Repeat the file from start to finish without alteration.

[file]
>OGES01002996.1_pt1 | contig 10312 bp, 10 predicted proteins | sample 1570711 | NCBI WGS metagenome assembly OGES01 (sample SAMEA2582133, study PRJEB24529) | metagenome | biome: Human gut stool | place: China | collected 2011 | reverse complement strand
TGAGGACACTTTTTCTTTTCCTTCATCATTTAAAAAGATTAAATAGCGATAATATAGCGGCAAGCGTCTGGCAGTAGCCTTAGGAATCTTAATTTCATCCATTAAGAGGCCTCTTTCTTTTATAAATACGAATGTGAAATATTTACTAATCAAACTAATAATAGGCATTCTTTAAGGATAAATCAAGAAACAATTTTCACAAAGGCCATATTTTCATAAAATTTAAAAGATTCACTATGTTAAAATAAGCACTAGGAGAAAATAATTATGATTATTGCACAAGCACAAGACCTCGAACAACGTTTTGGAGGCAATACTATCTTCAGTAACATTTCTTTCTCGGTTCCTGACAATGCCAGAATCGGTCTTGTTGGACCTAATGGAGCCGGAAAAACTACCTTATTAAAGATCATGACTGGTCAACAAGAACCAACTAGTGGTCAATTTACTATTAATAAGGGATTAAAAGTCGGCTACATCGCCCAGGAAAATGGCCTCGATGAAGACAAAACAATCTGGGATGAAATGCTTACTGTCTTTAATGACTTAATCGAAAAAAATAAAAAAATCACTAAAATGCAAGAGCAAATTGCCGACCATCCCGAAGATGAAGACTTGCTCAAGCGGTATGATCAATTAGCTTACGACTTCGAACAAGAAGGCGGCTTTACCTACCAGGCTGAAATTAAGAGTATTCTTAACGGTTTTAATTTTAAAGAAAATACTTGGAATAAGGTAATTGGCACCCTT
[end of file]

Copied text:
>OGES01002996.1_pt1 | contig 10312 bp, 10 predicted proteins | sample 1570711 | NCBI WGS metagenome assembly OGES01 (sample SAMEA2582133, study PRJEB24529) | metagenome | biome: Human gut stool | place: China | collected 2011 | reverse complement strand
TGAGGACACTTTTTCTTTTCCTTCATCATTTAAAAAGATTAAATAGCGATAATATAGCGGCAAGCGTCTGGCAGTAGCCTTAGGAATCTTAATTTCATCCATTAAGAGGCCTCTTTCTTTTATAAATACGAATGTGAAATATTTACTAATCAAACTAATAATAGGCATTCTTTAAGGATAAATCAAGAAACAATTTTCACAAAGGCCATATTTTCATAAAATTTAAAAGATTCACTATGTTAAAATAAGCACTAGGAGAAAATAATTATGATTATTGCACAAGCACAAGACCTCGAACAACGTTTTGGAGGCAATACTATCTTCAGTAACATTTCTTTCTCGGTTCCTGACAATGCCAGAATCGGTCTTGTTGGACCTAATGGAGCCGGAAAAACTACCTTATTAAAGATCATGACTGGTCAACAAGAACCAACTAGTGGTCAATTTACTATTAATAAGGGATTAAAAGTCGGCTACATCGCCCAGGAAAATGGCCTCGATGAAGACAAAACAATCTGGGATGAAATGCTTACTGTCTTTAATGACTTAATCGAAAAAAATAAAAAAATCACTAAAATGCAAGAGCAAATTGCCGACCATCCCGAAGATGAAGACTTGCTCAAGCGGTATGATCAATTAGCTTACGACTTCGAACAAGAAGGCGGCTTTACCTACCAGGCTGAAATTAAGAGTATTCTTAACGGTTTTAATTTTAAAGAAAATACTTGGAATAAGGTAATTGGCACCCTT